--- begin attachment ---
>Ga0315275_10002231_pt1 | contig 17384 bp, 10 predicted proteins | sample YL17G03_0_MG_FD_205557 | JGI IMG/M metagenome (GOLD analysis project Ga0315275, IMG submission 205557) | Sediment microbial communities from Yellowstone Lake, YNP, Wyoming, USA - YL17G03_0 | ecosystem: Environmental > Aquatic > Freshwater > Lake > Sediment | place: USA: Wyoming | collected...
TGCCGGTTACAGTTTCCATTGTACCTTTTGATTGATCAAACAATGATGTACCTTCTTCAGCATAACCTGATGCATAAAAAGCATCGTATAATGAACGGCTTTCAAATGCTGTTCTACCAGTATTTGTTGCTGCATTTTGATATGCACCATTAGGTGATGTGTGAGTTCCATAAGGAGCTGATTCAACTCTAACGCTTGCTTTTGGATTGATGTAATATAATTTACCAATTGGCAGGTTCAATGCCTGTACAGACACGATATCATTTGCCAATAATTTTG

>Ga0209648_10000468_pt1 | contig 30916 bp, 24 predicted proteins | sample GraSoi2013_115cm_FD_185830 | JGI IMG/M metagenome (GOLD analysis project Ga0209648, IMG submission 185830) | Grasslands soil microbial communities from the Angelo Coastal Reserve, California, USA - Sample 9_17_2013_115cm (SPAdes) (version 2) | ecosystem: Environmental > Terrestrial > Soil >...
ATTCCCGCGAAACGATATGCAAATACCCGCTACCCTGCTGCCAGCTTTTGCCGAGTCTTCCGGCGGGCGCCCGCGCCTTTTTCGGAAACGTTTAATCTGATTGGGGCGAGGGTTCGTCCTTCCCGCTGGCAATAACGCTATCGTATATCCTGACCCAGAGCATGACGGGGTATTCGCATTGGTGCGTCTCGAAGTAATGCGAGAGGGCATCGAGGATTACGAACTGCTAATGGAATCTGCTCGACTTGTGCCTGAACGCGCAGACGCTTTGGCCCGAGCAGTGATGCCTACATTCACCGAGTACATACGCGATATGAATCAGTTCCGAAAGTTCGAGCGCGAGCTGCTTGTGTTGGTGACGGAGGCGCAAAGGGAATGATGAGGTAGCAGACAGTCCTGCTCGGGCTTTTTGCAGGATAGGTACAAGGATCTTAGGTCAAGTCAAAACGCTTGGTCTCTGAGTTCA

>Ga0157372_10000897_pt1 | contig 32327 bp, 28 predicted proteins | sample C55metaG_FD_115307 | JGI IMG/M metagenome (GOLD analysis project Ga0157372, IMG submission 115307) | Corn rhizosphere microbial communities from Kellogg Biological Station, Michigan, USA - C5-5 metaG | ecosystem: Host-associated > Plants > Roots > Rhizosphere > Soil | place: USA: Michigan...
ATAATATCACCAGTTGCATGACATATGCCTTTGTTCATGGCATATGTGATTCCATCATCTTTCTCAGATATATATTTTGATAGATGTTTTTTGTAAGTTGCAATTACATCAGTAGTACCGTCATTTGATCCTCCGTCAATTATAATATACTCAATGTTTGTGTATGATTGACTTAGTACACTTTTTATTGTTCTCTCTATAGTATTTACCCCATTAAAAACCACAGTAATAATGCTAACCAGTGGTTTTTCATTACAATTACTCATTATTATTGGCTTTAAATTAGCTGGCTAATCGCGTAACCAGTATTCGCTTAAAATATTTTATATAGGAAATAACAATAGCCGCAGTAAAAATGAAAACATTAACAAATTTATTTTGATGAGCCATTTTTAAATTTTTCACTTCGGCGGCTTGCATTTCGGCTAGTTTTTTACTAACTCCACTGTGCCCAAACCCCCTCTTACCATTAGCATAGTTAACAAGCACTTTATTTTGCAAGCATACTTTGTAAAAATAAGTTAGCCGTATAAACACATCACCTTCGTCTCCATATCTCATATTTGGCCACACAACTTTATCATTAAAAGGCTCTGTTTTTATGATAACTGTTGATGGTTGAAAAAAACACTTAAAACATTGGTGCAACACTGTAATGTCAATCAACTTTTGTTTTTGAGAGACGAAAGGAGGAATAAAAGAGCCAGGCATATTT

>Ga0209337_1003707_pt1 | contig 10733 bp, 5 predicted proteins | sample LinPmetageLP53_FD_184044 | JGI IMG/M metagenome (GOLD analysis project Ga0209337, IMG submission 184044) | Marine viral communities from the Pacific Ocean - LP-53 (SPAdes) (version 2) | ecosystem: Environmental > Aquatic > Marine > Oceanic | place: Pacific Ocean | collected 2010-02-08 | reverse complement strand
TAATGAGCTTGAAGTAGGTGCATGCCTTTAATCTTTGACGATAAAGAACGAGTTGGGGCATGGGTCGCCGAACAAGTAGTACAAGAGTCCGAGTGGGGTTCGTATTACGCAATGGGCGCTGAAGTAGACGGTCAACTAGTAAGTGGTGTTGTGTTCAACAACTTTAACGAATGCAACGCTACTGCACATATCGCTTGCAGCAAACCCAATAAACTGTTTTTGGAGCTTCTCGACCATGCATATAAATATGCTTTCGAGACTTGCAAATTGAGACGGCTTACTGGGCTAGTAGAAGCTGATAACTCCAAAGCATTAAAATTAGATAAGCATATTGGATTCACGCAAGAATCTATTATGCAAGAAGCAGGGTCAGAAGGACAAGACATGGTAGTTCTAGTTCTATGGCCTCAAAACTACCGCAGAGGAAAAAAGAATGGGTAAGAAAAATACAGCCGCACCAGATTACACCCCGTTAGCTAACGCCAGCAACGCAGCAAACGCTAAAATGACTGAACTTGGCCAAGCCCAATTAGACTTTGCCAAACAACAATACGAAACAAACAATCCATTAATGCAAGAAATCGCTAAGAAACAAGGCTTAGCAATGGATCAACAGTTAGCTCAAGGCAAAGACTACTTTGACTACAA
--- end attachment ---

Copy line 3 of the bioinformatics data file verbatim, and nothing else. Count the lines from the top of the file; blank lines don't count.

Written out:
>Ga0209648_10000468_pt1 | contig 30916 bp, 24 predicted proteins | sample GraSoi2013_115cm_FD_185830 | JGI IMG/M metagenome (GOLD analysis project Ga0209648, IMG submission 185830) | Grasslands soil microbial communities from the Angelo Coastal Reserve, California, USA - Sample 9_17_2013_115cm (SPAdes) (version 2) | ecosystem: Environmental > Terrestrial > Soil >...